Eastern "social" Trinity approach: Threeness before the Oneness
Solution is found through the "history of Jesus Christ"
Implications for Life
"The point is that God is defined as love rather than as lordship. God relates to the world in love - both acting in love and suffering in love - and can do so because God's own being is an open fellowship of lave. If God's rule is given priority in the doctrine of God, freedom is eliminated. But if the Trinity is given priority, the God's rule can only be the rule of love, which is compatible
with freedom just as love is compatible with freedom." .
Richard Bauckham, Theology of Jiirgen Mol/mann, p. 175.
3.2 How the chapters fit in the argument.
Chapter 1: Introduction. Trinitarian theology today.
Chapter 2: The Passion of God
• Defining 'Passion'
• Summary of the Argument
• Outline of his Argument
God who loves, suffers with creation.
• This final conclusion is, of course, demonstrated once and for all on the CROSS of Christ.
Chapter 3: The Historv of the Son
• Trinity as the Hermeneutical Key
• Development and Biblical justification for Moltmann's Social Trinity
• Observation: Varying patterns of God's interaction
• Unity as "Unity of Fellowship" observed
Chapter 4: The World of the Trinity
Chapter 5: The Mvsterv of the Trinity
• What is the nature of the Trinity in itself?
• Immanent Trinity versus Economlc Trinity
Chapter 6: The Kingdom of Freedom
• "Trinitarian Politics"
Some Tips for this Book report
Give yourself plenty of time to read.
Don't get stuck on the details, but make sure you understand the logic of the argument. Read secondary sources to help you with the overall argument.
Book reviews. (ATLA search)
Write brief (four or five sentence) chapter summaries as you go. Synthesize with the rest of the chapters.
Write the report right after you finish reading the book. Use "theological dictionaries" with the terminology.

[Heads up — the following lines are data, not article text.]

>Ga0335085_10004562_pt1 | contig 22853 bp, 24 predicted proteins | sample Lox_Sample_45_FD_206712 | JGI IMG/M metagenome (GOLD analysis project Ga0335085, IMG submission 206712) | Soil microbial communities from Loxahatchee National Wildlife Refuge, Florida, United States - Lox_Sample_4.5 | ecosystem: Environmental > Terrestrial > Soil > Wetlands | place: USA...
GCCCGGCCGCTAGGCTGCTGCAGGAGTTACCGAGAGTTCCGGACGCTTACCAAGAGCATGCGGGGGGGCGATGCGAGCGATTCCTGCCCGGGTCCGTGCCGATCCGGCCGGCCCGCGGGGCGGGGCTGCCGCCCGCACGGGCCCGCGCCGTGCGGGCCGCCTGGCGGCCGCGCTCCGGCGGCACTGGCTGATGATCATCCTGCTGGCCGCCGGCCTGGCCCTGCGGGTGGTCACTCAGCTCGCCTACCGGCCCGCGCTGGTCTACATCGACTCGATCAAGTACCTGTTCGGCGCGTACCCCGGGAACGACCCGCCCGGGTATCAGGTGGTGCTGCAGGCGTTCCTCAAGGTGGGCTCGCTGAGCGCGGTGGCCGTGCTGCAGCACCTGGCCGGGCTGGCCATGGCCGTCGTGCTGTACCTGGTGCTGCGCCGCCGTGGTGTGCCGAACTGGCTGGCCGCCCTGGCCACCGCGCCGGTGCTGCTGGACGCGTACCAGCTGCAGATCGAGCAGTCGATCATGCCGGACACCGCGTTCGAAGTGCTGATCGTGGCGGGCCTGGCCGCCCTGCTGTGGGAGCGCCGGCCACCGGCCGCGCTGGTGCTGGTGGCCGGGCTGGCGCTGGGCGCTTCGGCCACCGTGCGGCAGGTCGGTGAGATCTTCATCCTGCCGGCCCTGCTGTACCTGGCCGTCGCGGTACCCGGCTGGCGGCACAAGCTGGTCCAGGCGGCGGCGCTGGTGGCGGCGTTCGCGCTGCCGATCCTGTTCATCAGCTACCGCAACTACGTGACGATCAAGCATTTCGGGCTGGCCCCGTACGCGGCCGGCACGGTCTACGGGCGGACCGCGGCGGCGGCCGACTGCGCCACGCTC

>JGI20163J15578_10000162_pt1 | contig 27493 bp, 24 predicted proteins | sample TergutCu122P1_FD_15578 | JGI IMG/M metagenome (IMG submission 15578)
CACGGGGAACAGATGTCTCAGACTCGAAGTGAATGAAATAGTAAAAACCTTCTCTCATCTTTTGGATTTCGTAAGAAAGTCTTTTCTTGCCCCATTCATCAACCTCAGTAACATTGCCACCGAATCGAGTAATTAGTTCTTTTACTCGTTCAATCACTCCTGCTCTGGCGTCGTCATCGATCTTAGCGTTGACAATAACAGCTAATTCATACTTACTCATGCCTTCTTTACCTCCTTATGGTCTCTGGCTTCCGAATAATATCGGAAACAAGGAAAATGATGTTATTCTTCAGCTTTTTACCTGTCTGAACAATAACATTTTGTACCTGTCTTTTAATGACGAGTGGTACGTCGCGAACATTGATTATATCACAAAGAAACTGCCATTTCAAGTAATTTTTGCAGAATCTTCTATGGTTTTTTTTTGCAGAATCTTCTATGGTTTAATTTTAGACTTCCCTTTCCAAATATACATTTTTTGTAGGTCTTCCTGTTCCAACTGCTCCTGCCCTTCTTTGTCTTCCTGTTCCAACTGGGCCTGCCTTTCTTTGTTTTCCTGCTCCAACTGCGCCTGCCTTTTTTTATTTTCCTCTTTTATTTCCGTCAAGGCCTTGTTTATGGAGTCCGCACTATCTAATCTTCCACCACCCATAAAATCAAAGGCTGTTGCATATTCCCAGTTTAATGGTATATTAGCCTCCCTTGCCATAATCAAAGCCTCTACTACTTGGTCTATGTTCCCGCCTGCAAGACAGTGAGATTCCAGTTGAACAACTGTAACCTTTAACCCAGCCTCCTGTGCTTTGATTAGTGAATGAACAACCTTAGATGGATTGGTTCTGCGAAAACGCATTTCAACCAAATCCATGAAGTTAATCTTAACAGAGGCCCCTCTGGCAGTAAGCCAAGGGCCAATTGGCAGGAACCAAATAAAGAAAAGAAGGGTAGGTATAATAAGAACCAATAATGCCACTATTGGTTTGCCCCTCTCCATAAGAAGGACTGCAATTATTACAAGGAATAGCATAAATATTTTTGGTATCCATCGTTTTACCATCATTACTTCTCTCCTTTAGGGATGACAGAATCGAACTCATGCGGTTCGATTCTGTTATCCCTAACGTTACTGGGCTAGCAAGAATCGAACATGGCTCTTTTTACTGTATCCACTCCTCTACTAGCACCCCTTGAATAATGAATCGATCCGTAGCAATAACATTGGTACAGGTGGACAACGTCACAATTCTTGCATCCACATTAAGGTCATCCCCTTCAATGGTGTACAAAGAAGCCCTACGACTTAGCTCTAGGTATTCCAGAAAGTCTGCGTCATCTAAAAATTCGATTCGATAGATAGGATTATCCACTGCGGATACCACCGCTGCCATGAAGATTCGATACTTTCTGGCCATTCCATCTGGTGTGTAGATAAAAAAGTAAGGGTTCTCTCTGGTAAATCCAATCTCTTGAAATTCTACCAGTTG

Jin H. Cho
SIN AS EXCLUSION
1.1. Triune God: vision for living
- identity: (1) as non-reducible and as (2) not-self enclosed
- self-donation: (1) as the character of the etemallife of the Trinity, and (2)
as character of the Trinity's engagement with the world (cross) 1.2. Renewal of the image:
-. the image of Christ: self-giving of Christ
- healing of relations between genders, classes, cultures "in Christ"
2. Terminological Distinctions: Differentiation, Exclusion, Judgment 2.1. Differentiation (65f.)
2.2. Exclusion (660
2.3. Judgment (67f.)
3. Foundation: The Self and Its Center (Galatians 2: 19-20) 3.1. Assumption: a wrongly centered self (69)
- the self is always centered
- the self is wrongly centered
3.2. The Need 1: de-centering of the self (70) 3.3. The Need 2: re-centering of the self (70f.) - faithlbaptism into Christ
-. no essence to be rediscovered
- no communal story to be internalized
-.. Christ the center
- de-centered center
- what sin is can be discovered not by observing "sinful" behavior, but by
contrast with Christ's self-giving love.
4. The Anatomy and Dynamics of Sin: The Pursuit of False Purity 4.1. Not the sin, but one dimension of sin (72)
4.2. Sin is recognized where it is overcome: (1) the cross and (2) the ministry of Jesus, which consisted of (73f.)
_. re-nammg -re-making
4.3. The logic of purity (74) -Exclusionary practices (74f,)
- COlTUpt self: wanting to want evil: "ensnared by evil no only with full consent, but without a thought of dissent and without a sigh for deliverance" (90)
6.5. Weak Resistors
-. anxiety about mortality? (90)
-. propensity toward violence? (90)
- ambiguity of the self: assertion of boundaries-e- reception of the other
(91f.) 7. Power of the Spirit
7.1. Between the System and the tendencies: Pharaoh on both sides of the sea 7.2. The mighty wind of God
Test on Oden, The Living God
Answer one of the following two questions (25 points):
1. List the five arguments Oden gives for the existence of ODd, followed by a one-sentence distillation of each argument.
2. Among the various attributes of God, Oden categorizes them in four different ways: primary, relational, personal and moral. List what Oden considers God's "relational" attributes, followed by a one-sentence description of each attribute.
Comment briefly upon 3 out of the following 5 issues with 4-5 crisp, precise sentences (25 points each for answer),
3. Divine Preservation and Cooperation with Natural Causality
4. The Infinity of God
5. The Goodness of Creatures
6. Whether the Deliberate Study of God Is Possible or Necessary to Faith
7. The Freedom of God
Bonus (worth 10 points):
Dana is a thoughtful, new member of your congregation who recently converted to Christianity amidst a crisis in her personal life. She is finishing her university degree in philosophy, and is struggling to know how her love of analytical reasoning which had been supporting her atheism, may now be used to help her understand her faith.
Give her a four to five sentence response, drawing upon "What Purpose Does Reason Serve in the Study of God?" from Oden.